• Health insurance;
  • law;
  • taxation;
  • cafeteria plans;
  • crowd-out;
  • list-billing

Objective. To assess the impact of state laws requiring or encouraging employers to establish “section 125” cafeteria plans that shelter employees' premium contributions from tax.

Data Sources. Available descriptive statistics, 65 key-informant interviews, and relevant documents in study states and nationally, 2008–2009.

Study Design. Case studies were conducted in Indiana, Massachusetts, and Missouri—three states adopting laws in 2007. Descriptive quantitative information came from insurers, regulators, and surveys of employers. In each state, 15–17 semistructured but open-ended interviews were conducted with insurance agents, insurers, government officials, and third-party administration firms, and 29 informed sources were interviewed from a national perspective or other states. Key informants were selected based on their known or reported experience, in a “snowball” fashion until saturation was reached. Interview notes were coded for systematic analysis. Finally, relevant rulings, brochures, instructions, marketing materials, and other documents were collected and analyzed.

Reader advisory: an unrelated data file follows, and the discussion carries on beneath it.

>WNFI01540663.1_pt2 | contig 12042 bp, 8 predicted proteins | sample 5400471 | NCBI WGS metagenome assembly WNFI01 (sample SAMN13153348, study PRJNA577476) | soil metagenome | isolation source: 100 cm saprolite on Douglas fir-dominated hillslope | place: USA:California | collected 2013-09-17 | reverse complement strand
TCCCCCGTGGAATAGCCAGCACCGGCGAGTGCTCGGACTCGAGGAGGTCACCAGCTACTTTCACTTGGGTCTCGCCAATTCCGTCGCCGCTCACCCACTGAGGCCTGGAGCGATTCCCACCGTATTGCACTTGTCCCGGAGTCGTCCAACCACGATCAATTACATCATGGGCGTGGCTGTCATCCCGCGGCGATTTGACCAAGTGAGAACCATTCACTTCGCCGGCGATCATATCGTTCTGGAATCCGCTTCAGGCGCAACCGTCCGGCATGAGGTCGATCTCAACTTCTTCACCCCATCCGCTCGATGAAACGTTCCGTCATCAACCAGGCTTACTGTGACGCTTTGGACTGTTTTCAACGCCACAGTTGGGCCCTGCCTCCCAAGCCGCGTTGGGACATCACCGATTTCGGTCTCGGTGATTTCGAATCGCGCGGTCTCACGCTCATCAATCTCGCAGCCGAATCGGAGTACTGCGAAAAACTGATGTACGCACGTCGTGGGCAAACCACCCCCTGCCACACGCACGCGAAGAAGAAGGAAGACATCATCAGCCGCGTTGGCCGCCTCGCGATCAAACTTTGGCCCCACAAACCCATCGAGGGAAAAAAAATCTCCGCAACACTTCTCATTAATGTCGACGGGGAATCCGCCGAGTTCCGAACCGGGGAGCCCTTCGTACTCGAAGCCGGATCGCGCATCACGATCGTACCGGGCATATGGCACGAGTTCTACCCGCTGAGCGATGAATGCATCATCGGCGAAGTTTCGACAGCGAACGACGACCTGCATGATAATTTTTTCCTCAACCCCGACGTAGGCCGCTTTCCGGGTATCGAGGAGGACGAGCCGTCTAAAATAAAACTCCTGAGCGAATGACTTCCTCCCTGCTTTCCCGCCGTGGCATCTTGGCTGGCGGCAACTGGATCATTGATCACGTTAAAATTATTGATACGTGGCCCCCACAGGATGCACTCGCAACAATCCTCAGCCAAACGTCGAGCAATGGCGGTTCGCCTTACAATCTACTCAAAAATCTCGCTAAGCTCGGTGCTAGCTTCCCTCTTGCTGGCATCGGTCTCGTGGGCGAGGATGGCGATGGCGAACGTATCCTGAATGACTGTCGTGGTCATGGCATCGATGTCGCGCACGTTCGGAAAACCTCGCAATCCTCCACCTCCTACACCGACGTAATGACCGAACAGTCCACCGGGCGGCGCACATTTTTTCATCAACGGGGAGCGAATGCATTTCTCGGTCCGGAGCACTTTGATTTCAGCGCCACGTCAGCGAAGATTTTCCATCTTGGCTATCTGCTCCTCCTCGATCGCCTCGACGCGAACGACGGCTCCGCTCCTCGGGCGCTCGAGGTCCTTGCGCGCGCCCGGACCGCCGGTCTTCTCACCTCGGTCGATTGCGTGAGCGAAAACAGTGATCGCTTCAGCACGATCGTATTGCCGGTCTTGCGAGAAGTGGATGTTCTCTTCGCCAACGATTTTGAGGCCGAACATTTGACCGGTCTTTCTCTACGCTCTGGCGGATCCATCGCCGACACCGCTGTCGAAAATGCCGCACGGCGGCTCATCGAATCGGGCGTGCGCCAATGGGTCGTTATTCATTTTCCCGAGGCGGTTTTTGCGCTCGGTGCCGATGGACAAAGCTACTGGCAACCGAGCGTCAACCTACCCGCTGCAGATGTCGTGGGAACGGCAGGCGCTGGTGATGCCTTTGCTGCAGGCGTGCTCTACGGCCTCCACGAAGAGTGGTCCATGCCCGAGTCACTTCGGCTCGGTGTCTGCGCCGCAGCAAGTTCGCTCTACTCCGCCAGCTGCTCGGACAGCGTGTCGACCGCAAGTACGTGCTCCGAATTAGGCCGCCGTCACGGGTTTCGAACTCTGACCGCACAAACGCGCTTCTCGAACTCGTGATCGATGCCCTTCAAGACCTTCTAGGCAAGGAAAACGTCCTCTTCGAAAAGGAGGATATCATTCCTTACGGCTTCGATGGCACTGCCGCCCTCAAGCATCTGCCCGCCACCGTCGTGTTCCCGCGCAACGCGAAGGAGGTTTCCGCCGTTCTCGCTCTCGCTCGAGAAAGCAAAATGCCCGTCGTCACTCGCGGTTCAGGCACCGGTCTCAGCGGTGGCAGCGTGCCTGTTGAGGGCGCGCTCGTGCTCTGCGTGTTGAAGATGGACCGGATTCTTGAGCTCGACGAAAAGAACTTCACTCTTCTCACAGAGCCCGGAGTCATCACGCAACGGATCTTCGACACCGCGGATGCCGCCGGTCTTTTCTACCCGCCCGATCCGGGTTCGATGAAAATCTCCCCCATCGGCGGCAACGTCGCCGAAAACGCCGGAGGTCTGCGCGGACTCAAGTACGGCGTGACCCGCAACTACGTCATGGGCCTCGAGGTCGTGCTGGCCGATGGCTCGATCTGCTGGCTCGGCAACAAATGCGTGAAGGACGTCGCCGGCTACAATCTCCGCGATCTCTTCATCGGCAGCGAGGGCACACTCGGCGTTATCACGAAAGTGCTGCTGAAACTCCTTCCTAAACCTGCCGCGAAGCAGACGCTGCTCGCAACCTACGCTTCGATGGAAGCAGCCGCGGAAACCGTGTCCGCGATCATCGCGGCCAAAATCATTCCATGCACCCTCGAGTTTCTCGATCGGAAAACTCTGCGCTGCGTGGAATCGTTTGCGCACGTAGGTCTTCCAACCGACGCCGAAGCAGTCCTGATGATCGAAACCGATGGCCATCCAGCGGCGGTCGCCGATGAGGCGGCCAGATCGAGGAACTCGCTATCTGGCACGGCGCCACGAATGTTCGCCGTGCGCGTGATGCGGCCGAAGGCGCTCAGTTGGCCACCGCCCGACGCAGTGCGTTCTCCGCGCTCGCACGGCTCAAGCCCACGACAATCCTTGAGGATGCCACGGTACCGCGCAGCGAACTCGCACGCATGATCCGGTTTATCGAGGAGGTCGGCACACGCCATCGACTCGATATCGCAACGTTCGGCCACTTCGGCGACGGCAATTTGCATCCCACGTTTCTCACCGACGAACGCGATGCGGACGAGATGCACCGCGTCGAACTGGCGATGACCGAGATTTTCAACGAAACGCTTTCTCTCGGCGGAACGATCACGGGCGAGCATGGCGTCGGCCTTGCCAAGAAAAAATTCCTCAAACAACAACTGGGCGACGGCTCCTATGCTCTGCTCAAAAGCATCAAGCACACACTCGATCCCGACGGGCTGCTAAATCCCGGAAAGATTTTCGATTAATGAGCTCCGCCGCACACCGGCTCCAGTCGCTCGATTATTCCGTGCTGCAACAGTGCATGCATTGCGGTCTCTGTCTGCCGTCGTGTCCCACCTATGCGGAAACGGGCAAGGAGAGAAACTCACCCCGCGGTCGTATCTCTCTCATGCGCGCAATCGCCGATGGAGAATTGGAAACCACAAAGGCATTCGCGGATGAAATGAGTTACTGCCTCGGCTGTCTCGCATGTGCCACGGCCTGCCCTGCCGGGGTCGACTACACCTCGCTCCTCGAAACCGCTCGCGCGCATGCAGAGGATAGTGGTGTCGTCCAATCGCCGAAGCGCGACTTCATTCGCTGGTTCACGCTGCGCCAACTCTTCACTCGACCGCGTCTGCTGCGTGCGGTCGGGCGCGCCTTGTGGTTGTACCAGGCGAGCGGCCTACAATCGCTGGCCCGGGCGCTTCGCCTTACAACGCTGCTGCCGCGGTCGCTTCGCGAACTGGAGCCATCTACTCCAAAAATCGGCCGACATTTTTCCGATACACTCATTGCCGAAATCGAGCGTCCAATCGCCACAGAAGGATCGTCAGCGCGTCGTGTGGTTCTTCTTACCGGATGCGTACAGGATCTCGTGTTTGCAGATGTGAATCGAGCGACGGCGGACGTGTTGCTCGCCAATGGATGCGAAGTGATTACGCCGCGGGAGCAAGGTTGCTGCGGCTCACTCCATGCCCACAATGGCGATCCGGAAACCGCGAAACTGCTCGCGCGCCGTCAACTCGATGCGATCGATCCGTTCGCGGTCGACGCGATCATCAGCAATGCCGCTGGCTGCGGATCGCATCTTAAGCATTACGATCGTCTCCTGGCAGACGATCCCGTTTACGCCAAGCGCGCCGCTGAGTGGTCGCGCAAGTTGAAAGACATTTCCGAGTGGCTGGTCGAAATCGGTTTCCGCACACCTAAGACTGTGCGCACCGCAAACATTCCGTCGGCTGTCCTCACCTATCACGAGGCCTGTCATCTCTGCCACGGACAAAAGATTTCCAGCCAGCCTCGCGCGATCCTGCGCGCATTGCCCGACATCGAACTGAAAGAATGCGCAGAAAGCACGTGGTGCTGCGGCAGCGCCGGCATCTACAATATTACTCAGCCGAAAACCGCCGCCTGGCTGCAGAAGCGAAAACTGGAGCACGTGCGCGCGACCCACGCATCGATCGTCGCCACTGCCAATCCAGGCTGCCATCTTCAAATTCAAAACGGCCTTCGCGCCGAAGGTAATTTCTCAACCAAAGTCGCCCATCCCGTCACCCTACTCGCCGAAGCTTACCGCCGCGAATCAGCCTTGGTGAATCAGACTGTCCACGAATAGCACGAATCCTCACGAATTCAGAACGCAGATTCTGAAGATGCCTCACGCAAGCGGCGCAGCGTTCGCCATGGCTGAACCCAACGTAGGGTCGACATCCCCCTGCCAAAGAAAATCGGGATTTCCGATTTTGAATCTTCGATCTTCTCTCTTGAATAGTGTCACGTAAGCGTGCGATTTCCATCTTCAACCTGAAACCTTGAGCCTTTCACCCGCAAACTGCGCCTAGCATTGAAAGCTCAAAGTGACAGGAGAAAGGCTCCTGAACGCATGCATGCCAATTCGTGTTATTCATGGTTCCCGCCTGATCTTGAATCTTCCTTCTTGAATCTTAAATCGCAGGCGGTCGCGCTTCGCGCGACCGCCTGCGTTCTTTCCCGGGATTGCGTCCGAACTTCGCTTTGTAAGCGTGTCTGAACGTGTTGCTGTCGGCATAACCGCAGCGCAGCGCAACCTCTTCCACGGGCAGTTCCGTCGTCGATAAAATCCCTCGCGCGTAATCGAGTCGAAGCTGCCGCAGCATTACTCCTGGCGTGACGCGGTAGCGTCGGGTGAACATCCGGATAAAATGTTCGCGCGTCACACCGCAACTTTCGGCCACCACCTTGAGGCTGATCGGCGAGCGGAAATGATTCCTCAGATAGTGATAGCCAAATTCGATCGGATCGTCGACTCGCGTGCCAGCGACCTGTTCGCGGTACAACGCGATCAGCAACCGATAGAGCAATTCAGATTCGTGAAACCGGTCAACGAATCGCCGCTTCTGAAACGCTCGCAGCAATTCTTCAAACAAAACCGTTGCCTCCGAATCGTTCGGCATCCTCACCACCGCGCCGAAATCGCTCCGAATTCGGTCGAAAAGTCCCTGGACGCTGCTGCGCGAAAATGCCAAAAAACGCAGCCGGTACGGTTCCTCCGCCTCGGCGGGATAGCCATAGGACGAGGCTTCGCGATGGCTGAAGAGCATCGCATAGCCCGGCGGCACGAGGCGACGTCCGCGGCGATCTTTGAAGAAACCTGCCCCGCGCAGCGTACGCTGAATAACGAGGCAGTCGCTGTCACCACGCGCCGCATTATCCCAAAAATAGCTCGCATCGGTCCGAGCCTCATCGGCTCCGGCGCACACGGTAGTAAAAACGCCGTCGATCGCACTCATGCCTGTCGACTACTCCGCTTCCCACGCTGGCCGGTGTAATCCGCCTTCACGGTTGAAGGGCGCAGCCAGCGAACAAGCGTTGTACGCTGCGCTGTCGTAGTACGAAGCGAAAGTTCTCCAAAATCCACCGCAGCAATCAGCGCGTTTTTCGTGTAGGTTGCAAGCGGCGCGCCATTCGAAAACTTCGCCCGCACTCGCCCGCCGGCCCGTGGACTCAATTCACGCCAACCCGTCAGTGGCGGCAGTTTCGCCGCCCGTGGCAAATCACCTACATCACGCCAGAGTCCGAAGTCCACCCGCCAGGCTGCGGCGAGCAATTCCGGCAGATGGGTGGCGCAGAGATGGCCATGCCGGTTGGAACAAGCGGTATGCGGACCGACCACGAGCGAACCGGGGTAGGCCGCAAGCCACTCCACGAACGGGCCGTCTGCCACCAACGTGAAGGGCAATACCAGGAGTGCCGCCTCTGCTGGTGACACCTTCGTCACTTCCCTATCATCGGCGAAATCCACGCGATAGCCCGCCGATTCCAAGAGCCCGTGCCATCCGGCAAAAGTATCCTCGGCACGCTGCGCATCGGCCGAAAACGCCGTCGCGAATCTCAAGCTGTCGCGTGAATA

Findings. Despite the potential for substantial cost savings, use of section 125 plans to purchase individual insurance remained low in these states after 1 or 2 years. Absent a mandate, few employers were strongly motivated to offer these plans in order to retain an adequate workforce, and uncertainty about federal legality deterred doing so. For smaller employers, benefits to owners did not outweigh administrative complexities. Nevertheless, few downsides were found to states mandating or encouraging these plans. In particular, there is little evidence that many employers dropped group coverage as a result.

Conclusions. Section 125 plans remain a limited tool for states to reduce the inequitable tax treatment of individually purchased insurance, but a complete remedy requires reform of federal tax law.